A running blog of common (and maybe not so common) issues with my Prelude.
Vehicle: 1999 Honda Prelude (Non-SH) Coupe, BB6 Engine: H22A4 Miles: 128,500 Transmission: Automatic M6HA Color: Crystal Blue Metallic
A Brief History
I picked up this Prelude for a song last month, the seller believed the engine needed replacement (thanks to one or two local mechanics diagnosing an issue he had with overheating), even to go as far as saying the engine failed a block test (whereas another shop said it passed).
The car was clean otherwise, and in great shape so I took the risk of buying it, knowing the possibility of having to replace the head gasket, machine the head, or very worst, replace the engine. But from what I learned, it wasn’t ran very long when it started to overheat.
You can get an inexpensive combustion leak detection kit from Amazon. You place it in the radiator fill opening, and let the coolant push up into the sampling tube once the engine has warmed up. Then remove it from the radiator (put the cap back on!) and pour the test fluid into the tube. If it changes color according to the instructions, you have exhaust gasses mixing with the coolant. This would indicate a bad head gasket.
Mine actually passed the block test. Next on to the compression test.
Again, I picked up an inexpensive compression tester from Amazon. For this test you will need to unplug the harness from the ignition coil so the engine doesn’t during the test. You’ll also need a helping hand to turn the engine over while you watch the gauge.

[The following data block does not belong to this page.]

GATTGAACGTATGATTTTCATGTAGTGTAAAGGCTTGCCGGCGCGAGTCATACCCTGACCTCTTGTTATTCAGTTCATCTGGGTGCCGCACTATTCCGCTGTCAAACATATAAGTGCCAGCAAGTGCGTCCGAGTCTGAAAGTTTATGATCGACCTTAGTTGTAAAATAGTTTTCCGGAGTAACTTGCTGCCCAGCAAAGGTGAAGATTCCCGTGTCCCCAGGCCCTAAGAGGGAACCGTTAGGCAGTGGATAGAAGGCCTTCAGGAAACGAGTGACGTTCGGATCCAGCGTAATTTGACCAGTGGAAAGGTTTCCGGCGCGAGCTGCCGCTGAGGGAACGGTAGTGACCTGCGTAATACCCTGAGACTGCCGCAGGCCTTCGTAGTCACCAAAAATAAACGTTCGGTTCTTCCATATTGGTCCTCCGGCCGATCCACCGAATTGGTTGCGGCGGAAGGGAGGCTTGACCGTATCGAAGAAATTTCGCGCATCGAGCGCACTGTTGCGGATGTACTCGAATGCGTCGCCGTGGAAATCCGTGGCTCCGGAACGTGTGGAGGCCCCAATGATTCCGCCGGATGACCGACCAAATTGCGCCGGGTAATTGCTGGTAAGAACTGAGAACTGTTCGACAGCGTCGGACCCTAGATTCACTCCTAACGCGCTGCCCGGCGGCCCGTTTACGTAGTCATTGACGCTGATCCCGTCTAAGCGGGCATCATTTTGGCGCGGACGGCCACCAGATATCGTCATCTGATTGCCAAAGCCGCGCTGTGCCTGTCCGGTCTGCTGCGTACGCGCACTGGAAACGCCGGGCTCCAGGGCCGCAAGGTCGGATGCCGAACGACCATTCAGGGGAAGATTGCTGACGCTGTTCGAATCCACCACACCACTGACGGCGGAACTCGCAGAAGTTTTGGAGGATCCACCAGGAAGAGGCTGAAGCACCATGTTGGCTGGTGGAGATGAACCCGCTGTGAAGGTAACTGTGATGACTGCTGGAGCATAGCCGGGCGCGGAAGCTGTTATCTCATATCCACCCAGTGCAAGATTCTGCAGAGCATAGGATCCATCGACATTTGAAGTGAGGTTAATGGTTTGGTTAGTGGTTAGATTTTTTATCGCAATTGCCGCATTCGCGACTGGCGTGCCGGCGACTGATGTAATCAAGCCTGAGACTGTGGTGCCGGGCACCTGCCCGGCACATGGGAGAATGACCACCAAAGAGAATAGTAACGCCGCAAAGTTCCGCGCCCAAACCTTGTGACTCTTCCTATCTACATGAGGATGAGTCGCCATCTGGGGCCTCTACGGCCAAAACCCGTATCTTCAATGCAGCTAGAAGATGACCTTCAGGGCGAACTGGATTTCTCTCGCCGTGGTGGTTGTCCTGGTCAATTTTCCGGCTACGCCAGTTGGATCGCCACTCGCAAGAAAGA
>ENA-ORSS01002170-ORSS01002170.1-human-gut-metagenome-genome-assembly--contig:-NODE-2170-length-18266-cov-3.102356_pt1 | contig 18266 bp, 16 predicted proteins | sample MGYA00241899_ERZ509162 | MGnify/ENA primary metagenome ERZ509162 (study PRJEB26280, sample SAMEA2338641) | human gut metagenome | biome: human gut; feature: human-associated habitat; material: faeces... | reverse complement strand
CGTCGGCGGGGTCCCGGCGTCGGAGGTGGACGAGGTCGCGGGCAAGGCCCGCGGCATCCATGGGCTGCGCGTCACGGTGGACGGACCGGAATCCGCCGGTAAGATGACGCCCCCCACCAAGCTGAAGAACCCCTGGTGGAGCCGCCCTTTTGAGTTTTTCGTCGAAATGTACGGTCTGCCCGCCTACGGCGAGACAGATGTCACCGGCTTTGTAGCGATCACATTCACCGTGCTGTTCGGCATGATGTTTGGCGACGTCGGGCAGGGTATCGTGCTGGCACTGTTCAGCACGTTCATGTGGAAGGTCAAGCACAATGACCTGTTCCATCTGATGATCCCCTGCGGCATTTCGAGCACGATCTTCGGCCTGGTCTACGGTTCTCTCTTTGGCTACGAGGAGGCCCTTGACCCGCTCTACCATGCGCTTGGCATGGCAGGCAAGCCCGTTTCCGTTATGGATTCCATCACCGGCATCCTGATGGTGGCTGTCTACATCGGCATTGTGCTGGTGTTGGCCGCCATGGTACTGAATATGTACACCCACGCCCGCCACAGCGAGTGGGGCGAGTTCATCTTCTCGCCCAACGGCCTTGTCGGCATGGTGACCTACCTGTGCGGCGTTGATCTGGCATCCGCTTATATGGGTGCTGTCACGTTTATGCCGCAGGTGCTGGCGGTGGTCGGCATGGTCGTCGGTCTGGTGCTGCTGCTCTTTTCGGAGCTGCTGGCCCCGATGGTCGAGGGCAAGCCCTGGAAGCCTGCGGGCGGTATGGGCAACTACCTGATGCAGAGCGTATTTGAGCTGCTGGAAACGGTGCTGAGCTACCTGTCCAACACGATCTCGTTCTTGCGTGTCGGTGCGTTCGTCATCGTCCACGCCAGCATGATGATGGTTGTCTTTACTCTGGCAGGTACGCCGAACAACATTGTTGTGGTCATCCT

You’ll do this for each of the 4 cylinders
- Disable the ignition coil by unplugging the power connecter from the bottom and set it aside
- Remove the spark plug
- Thread in the compression tester by hand so it’s snug
- Have a friend turn the engine by turning the key to Start and keep it cranking. The cranking will force pressure from the compression stroke into the gauge, stop turning the engine over when the needle stops moving
- Write down the reading and continue with the next 3 cylinders, write down the result for each one
- Reconnect the spark plug wires and don’t forget to plug the ignition coil back in!
In my case the PSI readings from Cylinders 1 thru 4 were 205-200-205-205, respectively. Which impressed me for being a 20+ year old car. Typical values should be in the 180 to 210 range.
What’s important is not having high numbers as much as it is similar numbers. You want to see even compression across all cylinders. The rule of thumb I learned in high school auto shop is that the lowest cylinder shouldn’t be more than 10% to 15% (at the very most) of the highest reading cylinder.
For instance, (and I’ll use 100 PSI as the max value, for ease of math) say your numbers were 100-100-85-90. Cylinders 1 and 2 look good, cylinder 3 is 15% of the highest (100 PSI) and Cylinder 4 is 10% (90 PSI) of the highest cylinder. So Cylinder 3 has the lowest compression. That’s not to say the engine is bad, the piston rings might be worn more than the others, or the valves may not be seating correctly due to damage or carbon buildup.
But if one (or more) cylinders is substantially lower than the others, you have an issue that needs to be addressed.